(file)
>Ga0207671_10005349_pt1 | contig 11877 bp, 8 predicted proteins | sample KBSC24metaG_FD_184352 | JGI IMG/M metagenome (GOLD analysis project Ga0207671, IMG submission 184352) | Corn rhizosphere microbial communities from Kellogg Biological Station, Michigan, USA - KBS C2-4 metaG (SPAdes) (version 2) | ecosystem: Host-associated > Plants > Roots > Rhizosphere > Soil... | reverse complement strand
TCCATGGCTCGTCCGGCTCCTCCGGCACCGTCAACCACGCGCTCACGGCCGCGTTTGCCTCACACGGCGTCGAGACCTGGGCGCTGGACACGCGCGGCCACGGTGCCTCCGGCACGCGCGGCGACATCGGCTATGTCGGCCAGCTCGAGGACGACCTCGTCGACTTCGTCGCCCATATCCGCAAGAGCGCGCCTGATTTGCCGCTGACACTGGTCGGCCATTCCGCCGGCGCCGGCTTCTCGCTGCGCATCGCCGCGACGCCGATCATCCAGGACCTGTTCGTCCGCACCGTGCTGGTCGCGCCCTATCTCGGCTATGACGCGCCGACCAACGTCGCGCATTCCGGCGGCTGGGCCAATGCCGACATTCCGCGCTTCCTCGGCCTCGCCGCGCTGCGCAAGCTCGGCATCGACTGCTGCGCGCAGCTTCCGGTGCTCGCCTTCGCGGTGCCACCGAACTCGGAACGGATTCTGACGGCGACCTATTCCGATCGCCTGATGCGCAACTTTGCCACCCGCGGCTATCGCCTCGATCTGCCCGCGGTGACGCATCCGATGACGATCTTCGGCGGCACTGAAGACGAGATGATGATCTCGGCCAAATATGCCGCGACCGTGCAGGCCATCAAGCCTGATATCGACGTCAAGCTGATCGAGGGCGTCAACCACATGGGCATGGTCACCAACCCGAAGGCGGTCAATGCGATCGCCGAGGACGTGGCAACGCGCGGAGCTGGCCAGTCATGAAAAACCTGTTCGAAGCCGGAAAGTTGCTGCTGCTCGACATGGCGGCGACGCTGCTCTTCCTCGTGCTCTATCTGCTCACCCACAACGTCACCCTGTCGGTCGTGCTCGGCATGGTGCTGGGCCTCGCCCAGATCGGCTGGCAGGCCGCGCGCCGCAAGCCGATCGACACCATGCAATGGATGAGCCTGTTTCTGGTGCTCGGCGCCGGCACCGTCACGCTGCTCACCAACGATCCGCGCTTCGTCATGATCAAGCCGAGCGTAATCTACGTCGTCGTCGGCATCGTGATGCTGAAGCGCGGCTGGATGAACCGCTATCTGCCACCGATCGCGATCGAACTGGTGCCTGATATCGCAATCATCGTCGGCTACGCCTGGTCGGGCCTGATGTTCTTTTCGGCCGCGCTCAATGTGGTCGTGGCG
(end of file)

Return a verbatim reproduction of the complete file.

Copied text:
>Ga0207671_10005349_pt1 | contig 11877 bp, 8 predicted proteins | sample KBSC24metaG_FD_184352 | JGI IMG/M metagenome (GOLD analysis project Ga0207671, IMG submission 184352) | Corn rhizosphere microbial communities from Kellogg Biological Station, Michigan, USA - KBS C2-4 metaG (SPAdes) (version 2) | ecosystem: Host-associated > Plants > Roots > Rhizosphere > Soil... | reverse complement strand
TCCATGGCTCGTCCGGCTCCTCCGGCACCGTCAACCACGCGCTCACGGCCGCGTTTGCCTCACACGGCGTCGAGACCTGGGCGCTGGACACGCGCGGCCACGGTGCCTCCGGCACGCGCGGCGACATCGGCTATGTCGGCCAGCTCGAGGACGACCTCGTCGACTTCGTCGCCCATATCCGCAAGAGCGCGCCTGATTTGCCGCTGACACTGGTCGGCCATTCCGCCGGCGCCGGCTTCTCGCTGCGCATCGCCGCGACGCCGATCATCCAGGACCTGTTCGTCCGCACCGTGCTGGTCGCGCCCTATCTCGGCTATGACGCGCCGACCAACGTCGCGCATTCCGGCGGCTGGGCCAATGCCGACATTCCGCGCTTCCTCGGCCTCGCCGCGCTGCGCAAGCTCGGCATCGACTGCTGCGCGCAGCTTCCGGTGCTCGCCTTCGCGGTGCCACCGAACTCGGAACGGATTCTGACGGCGACCTATTCCGATCGCCTGATGCGCAACTTTGCCACCCGCGGCTATCGCCTCGATCTGCCCGCGGTGACGCATCCGATGACGATCTTCGGCGGCACTGAAGACGAGATGATGATCTCGGCCAAATATGCCGCGACCGTGCAGGCCATCAAGCCTGATATCGACGTCAAGCTGATCGAGGGCGTCAACCACATGGGCATGGTCACCAACCCGAAGGCGGTCAATGCGATCGCCGAGGACGTGGCAACGCGCGGAGCTGGCCAGTCATGAAAAACCTGTTCGAAGCCGGAAAGTTGCTGCTGCTCGACATGGCGGCGACGCTGCTCTTCCTCGTGCTCTATCTGCTCACCCACAACGTCACCCTGTCGGTCGTGCTCGGCATGGTGCTGGGCCTCGCCCAGATCGGCTGGCAGGCCGCGCGCCGCAAGCCGATCGACACCATGCAATGGATGAGCCTGTTTCTGGTGCTCGGCGCCGGCACCGTCACGCTGCTCACCAACGATCCGCGCTTCGTCATGATCAAGCCGAGCGTAATCTACGTCGTCGTCGGCATCGTGATGCTGAAGCGCGGCTGGATGAACCGCTATCTGCCACCGATCGCGATCGAACTGGTGCCTGATATCGCAATCATCGTCGGCTACGCCTGGTCGGGCCTGATGTTCTTTTCGGCCGCGCTCAATGTGGTCGTGGCG